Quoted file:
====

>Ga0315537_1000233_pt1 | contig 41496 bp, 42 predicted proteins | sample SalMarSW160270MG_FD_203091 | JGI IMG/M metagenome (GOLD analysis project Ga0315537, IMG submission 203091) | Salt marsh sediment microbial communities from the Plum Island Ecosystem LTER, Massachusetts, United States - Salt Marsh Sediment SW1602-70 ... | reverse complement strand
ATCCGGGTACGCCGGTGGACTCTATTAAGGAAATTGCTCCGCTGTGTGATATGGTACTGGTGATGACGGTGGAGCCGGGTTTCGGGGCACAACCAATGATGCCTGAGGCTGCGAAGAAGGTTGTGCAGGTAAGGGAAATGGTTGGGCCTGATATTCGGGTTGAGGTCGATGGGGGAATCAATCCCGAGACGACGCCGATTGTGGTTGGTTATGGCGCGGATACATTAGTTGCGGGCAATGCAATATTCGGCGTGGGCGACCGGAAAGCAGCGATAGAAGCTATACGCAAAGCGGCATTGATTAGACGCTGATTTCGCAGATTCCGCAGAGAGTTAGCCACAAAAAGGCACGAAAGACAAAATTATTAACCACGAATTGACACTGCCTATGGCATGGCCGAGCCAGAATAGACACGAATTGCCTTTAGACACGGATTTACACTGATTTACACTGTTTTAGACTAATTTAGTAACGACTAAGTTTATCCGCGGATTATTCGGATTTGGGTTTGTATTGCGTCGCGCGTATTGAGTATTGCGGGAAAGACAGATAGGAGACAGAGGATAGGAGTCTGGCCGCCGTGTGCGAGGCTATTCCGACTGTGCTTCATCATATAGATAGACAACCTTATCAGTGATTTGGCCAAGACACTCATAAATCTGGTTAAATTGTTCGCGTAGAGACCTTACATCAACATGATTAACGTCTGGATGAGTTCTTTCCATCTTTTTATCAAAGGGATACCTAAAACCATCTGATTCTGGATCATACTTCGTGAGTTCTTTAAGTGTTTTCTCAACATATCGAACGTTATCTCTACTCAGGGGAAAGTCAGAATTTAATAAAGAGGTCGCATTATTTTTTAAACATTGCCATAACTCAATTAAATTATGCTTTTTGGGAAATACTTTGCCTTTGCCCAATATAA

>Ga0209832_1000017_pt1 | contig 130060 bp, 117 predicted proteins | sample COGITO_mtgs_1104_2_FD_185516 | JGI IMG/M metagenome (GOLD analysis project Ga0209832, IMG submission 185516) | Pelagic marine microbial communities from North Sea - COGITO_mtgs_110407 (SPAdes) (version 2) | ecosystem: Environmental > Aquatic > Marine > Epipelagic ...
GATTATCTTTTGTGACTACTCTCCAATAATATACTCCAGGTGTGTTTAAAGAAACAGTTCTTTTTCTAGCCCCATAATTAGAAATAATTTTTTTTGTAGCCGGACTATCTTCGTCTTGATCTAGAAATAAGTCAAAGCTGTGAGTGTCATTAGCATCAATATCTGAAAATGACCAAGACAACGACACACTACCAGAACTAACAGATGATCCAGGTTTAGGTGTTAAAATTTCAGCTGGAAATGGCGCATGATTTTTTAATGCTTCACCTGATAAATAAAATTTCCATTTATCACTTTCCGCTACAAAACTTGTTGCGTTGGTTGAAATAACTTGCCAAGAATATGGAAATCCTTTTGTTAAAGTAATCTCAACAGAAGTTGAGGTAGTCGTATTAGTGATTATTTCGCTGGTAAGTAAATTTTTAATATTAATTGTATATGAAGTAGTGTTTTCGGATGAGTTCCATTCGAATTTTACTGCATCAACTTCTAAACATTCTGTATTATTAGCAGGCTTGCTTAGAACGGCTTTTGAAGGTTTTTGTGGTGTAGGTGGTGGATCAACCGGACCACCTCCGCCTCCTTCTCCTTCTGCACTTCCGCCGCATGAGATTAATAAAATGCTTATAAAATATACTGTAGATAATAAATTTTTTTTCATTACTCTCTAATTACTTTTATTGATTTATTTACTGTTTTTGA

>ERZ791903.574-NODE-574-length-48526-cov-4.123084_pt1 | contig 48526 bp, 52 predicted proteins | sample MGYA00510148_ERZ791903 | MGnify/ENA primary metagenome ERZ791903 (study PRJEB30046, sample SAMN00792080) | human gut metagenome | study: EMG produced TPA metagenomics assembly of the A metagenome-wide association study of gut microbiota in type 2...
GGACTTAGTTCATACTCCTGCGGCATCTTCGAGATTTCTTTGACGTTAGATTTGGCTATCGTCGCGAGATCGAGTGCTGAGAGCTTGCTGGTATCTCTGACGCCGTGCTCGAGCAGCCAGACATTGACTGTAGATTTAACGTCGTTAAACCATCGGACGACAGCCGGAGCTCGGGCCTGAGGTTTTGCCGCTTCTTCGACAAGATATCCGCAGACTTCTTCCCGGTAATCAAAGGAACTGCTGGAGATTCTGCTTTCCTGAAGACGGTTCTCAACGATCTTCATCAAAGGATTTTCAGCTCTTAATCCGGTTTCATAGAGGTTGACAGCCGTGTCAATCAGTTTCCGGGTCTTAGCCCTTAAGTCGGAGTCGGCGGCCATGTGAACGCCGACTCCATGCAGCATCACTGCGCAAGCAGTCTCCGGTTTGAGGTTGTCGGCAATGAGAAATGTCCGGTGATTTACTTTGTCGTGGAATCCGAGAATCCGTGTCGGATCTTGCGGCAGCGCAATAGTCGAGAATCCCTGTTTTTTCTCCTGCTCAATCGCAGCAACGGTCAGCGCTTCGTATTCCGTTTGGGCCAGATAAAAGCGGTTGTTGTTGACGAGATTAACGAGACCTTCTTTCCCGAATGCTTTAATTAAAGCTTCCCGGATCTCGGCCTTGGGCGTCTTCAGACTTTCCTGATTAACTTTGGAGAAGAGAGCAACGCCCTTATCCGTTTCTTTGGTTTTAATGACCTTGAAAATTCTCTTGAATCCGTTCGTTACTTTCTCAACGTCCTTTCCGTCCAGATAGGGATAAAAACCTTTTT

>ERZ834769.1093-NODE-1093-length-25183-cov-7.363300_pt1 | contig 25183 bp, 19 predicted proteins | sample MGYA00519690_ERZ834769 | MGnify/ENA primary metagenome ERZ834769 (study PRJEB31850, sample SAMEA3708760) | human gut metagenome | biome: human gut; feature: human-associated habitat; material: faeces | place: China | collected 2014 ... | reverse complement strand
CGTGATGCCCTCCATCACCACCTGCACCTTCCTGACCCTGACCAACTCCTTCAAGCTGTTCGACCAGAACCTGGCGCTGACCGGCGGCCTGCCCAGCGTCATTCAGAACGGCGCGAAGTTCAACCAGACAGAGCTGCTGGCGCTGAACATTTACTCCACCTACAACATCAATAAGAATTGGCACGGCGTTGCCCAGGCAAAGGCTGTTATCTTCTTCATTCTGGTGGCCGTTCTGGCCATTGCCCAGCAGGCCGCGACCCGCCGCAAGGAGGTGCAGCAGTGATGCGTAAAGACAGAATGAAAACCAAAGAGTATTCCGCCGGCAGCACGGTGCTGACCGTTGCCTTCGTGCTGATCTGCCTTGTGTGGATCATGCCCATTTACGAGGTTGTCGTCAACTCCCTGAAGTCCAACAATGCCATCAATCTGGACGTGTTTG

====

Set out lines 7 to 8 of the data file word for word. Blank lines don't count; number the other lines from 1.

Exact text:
>ERZ834769.1093-NODE-1093-length-25183-cov-7.363300_pt1 | contig 25183 bp, 19 predicted proteins | sample MGYA00519690_ERZ834769 | MGnify/ENA primary metagenome ERZ834769 (study PRJEB31850, sample SAMEA3708760) | human gut metagenome | biome: human gut; feature: human-associated habitat; material: faeces | place: China | collected 2014 ... | reverse complement strand
CGTGATGCCCTCCATCACCACCTGCACCTTCCTGACCCTGACCAACTCCTTCAAGCTGTTCGACCAGAACCTGGCGCTGACCGGCGGCCTGCCCAGCGTCATTCAGAACGGCGCGAAGTTCAACCAGACAGAGCTGCTGGCGCTGAACATTTACTCCACCTACAACATCAATAAGAATTGGCACGGCGTTGCCCAGGCAAAGGCTGTTATCTTCTTCATTCTGGTGGCCGTTCTGGCCATTGCCCAGCAGGCCGCGACCCGCCGCAAGGAGGTGCAGCAGTGATGCGTAAAGACAGAATGAAAACCAAAGAGTATTCCGCCGGCAGCACGGTGCTGACCGTTGCCTTCGTGCTGATCTGCCTTGTGTGGATCATGCCCATTTACGAGGTTGTCGTCAACTCCCTGAAGTCCAACAATGCCATCAATCTGGACGTGTTTG